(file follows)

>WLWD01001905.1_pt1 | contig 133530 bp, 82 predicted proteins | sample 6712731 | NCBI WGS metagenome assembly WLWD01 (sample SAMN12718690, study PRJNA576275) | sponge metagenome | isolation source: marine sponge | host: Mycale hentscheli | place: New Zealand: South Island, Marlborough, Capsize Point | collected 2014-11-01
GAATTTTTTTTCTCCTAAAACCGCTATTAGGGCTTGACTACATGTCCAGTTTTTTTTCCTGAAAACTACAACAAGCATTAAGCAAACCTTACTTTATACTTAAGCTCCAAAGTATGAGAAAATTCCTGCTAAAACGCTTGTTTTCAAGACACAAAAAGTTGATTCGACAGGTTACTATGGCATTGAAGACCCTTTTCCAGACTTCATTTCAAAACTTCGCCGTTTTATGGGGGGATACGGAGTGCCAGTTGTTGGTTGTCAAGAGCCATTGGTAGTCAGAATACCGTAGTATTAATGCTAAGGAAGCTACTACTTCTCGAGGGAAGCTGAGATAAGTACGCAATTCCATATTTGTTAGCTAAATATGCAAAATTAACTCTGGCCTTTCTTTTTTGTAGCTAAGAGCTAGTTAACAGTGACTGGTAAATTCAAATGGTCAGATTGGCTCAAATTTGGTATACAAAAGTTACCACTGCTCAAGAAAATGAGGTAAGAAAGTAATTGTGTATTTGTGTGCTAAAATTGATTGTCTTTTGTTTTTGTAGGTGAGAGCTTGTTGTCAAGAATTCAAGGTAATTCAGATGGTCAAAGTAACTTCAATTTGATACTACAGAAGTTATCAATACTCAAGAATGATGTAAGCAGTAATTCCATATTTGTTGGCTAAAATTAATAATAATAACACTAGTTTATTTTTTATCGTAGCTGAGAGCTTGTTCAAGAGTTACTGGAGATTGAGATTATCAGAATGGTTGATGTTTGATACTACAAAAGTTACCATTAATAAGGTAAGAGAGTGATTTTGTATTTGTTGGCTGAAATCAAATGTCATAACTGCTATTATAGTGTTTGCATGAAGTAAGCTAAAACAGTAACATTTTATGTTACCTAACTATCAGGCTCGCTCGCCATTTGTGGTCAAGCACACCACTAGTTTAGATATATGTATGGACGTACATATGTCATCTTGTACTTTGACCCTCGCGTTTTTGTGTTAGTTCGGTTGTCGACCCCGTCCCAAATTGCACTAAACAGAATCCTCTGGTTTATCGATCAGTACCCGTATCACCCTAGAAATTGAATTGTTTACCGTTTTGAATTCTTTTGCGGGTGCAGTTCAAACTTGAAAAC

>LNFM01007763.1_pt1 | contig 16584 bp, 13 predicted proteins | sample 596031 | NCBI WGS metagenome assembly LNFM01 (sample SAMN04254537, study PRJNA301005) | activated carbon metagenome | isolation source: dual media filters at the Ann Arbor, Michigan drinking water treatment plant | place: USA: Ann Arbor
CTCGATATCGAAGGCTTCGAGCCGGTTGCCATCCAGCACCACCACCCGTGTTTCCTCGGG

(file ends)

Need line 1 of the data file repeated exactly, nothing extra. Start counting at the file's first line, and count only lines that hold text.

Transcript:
>WLWD01001905.1_pt1 | contig 133530 bp, 82 predicted proteins | sample 6712731 | NCBI WGS metagenome assembly WLWD01 (sample SAMN12718690, study PRJNA576275) | sponge metagenome | isolation source: marine sponge | host: Mycale hentscheli | place: New Zealand: South Island, Marlborough, Capsize Point | collected 2014-11-01